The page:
Geneva County, AL

William Jordan

Convicted 1934

William Jordan was convicted of second-degree murder and sentenced to 25 years of imprisonment. He ran over a person he knew in his car at night. There had been a fire in the woods nearby and Jordan said he could not see well enough to tell whether a person’s body was lying in the road. He spent the night at the deceased's home apparently unaware of his death. When Jordan found out the next day about the death of the deceased, he telephoned the deceased's employer and went with him to the scene. He was wholly cooperative with the sheriff and told him about running over what he thought was a pole or chunk in the road.

Jordan's relations with the deceased were friendly and intimate. There was no motive given for any hostile act towards the deceased. There was no evidence of strong drink affecting any of the participants in that night’s occurrence. The deceased had left footprints in the burned woods and no other footprints were found. He had been shot and it could not be determined whether he was dead before or after Jordan ran over his body. After Jordan's conviction another person confessed to the crime. The state supreme court vacated Jordan's conviction for insufficient evidence; charges against him were subsequently dropped.  (Jordan v. State) (MOJ)  [12/10]

 Orange County, FL

Malenne Joseph

Dec 2007 (Conway)

A home contractor hired a black woman with an accent to paint a home in Conway, an unincorporated suburb of Orlando, FL. When the contractor failed to pay her, she reacted by going through the house and splashing it with paint, causing thousands of dollars in damage. The contractor later told Orlando police Detective Jose Varela that he knew the woman as “Marlene,” and he gave him her cell phone number. Varela dialed it and got a woman who answered to “Marlene” and who confessed to the crime but would not come down to the police station.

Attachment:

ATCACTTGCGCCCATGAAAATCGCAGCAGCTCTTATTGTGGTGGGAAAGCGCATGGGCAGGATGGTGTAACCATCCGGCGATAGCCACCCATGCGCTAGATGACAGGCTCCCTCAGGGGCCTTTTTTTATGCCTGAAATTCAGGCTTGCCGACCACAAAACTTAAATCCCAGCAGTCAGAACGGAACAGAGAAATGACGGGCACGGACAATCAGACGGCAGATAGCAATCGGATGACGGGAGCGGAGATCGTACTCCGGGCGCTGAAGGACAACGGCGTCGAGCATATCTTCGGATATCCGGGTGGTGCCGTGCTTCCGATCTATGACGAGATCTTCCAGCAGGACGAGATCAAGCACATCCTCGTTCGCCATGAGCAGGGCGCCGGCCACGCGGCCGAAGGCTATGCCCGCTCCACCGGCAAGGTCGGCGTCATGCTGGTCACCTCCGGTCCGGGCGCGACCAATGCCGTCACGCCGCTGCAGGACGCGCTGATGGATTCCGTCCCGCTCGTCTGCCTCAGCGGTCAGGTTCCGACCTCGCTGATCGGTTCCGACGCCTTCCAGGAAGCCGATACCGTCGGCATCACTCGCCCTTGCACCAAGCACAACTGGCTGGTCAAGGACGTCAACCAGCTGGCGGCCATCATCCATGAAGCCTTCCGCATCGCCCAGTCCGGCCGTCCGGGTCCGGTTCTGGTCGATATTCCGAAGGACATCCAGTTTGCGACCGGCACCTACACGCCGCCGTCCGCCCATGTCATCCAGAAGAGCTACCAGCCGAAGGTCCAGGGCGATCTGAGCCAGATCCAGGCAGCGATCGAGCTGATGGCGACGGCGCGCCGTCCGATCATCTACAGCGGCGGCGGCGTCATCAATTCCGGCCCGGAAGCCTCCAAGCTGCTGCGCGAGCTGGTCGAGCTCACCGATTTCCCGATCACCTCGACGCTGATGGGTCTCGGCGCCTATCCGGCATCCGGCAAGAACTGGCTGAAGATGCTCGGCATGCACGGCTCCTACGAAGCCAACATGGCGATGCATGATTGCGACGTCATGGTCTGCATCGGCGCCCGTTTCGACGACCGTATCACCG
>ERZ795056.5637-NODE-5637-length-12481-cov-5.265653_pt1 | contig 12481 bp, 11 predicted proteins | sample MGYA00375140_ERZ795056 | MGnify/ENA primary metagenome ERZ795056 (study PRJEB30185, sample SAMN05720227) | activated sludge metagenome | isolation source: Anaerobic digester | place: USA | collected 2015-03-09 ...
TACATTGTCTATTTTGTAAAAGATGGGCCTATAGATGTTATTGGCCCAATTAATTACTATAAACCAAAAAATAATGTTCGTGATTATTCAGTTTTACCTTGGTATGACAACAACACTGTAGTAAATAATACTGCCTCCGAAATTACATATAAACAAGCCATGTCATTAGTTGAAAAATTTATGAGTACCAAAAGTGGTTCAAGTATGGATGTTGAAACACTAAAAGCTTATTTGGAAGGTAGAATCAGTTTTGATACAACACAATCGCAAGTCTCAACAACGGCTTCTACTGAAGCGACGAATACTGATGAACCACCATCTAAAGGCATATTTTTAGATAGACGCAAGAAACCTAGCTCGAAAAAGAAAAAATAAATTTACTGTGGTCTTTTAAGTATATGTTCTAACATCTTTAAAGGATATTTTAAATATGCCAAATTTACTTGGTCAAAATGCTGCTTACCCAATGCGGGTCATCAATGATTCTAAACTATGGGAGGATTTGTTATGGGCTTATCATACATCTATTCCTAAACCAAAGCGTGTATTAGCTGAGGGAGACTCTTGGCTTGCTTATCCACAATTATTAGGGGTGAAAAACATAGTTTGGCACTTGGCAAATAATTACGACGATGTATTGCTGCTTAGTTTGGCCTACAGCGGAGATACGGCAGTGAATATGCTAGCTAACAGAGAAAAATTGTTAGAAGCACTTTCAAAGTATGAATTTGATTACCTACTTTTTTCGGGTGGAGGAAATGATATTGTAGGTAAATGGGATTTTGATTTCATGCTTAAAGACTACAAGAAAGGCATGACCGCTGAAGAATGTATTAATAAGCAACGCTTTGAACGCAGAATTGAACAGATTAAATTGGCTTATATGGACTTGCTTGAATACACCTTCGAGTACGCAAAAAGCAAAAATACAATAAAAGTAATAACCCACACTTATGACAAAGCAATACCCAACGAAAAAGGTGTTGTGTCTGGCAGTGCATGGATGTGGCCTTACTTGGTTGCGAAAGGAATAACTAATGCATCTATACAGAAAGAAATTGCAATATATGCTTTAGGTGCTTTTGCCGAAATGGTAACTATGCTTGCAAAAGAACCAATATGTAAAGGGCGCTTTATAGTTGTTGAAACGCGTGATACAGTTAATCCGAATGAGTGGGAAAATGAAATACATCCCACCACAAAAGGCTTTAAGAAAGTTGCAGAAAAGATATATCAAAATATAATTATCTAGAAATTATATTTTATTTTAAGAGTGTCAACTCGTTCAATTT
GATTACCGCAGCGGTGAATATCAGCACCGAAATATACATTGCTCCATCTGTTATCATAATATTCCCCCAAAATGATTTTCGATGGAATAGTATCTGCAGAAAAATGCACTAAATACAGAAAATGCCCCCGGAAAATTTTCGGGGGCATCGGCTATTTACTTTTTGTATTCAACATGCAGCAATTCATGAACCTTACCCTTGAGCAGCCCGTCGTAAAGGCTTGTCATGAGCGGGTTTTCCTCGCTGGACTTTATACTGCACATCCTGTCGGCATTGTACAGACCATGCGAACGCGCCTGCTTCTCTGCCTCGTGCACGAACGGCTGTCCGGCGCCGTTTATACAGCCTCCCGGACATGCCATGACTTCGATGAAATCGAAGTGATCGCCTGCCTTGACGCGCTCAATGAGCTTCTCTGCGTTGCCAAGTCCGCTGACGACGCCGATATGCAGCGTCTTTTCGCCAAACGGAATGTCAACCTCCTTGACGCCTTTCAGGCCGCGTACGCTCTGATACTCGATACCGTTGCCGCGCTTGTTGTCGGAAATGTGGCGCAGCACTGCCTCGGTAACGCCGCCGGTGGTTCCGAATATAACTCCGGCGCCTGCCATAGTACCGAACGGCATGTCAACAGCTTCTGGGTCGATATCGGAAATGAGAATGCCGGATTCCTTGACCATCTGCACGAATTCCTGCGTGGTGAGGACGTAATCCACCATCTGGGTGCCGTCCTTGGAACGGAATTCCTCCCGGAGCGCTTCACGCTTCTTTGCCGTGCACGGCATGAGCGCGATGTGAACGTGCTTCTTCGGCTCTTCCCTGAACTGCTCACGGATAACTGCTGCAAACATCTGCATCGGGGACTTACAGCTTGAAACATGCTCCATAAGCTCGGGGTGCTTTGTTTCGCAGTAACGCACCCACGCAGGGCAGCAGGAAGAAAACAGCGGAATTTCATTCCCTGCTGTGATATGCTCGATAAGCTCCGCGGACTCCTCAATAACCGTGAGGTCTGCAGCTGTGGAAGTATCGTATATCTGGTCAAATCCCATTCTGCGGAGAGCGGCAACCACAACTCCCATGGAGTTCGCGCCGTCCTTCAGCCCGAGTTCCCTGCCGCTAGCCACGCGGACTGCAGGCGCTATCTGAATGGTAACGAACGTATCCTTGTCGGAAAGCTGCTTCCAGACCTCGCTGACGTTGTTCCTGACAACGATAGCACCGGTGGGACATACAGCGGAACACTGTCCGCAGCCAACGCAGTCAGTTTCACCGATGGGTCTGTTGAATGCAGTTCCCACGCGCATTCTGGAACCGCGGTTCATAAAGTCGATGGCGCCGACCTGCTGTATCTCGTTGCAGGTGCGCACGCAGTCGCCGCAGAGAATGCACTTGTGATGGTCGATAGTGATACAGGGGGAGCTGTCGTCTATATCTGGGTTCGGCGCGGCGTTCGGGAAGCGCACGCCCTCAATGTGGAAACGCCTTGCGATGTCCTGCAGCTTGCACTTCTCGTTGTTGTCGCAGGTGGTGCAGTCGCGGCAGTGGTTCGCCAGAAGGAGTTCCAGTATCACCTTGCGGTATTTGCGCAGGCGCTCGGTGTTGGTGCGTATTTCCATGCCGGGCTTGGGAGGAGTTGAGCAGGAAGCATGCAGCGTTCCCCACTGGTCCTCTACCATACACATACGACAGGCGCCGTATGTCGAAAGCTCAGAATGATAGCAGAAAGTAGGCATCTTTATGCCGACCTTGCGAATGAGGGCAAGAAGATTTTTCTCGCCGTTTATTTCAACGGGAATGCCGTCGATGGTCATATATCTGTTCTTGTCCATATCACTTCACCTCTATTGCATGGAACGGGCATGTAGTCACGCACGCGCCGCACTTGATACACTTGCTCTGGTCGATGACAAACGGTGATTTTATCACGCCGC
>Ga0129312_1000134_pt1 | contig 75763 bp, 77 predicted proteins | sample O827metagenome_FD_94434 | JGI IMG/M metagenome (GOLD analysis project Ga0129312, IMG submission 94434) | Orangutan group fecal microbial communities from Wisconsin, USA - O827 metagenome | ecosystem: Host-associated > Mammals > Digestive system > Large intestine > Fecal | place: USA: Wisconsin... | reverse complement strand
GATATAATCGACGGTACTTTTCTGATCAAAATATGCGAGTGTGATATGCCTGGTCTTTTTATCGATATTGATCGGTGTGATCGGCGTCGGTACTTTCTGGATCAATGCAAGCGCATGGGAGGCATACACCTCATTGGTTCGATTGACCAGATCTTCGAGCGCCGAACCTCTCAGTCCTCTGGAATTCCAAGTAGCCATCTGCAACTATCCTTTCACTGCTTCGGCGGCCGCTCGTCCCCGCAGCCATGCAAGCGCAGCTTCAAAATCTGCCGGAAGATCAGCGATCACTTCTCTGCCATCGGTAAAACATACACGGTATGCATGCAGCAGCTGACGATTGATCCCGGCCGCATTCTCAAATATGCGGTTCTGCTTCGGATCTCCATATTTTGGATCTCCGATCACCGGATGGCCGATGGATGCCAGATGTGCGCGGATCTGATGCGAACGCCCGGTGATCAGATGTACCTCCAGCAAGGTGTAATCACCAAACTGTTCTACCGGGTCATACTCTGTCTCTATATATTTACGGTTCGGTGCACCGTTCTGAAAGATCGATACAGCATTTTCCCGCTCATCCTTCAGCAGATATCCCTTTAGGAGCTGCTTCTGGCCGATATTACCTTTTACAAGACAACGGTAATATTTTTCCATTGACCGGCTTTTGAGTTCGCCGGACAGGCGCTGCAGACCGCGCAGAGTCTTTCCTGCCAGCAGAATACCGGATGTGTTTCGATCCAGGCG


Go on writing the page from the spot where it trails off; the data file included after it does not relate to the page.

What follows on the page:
Varela found out from the woman who owned the damaged house that she had seen a black man driving a truck slowly in the neighborhood. This behavior raised her suspicions enough to write down the tag number. Varela traced the tag number to a man with a last name of Joseph. He then went fishing through the motor vehicle records for a black woman named “Marlene,” who might be a relative of the truck owner. He came up with a Malenne Joseph. He got a photocopy of her driver's license picture and showed it to the owner of the house and her sister. Both identified Malenne as the painter who worked at the house.

Malenne, a Haitian woman, had an accent like that ascribed to the painter. She was brought to trial in June 2010. Although she said she was not a painter and had never met any of the people who accused her, she was identified in court as the perpetrator. Over defense objections, Detective Varela testified that she confessed to the crime over the phone. Malenne was convicted of felony criminal mischief and sent to jail.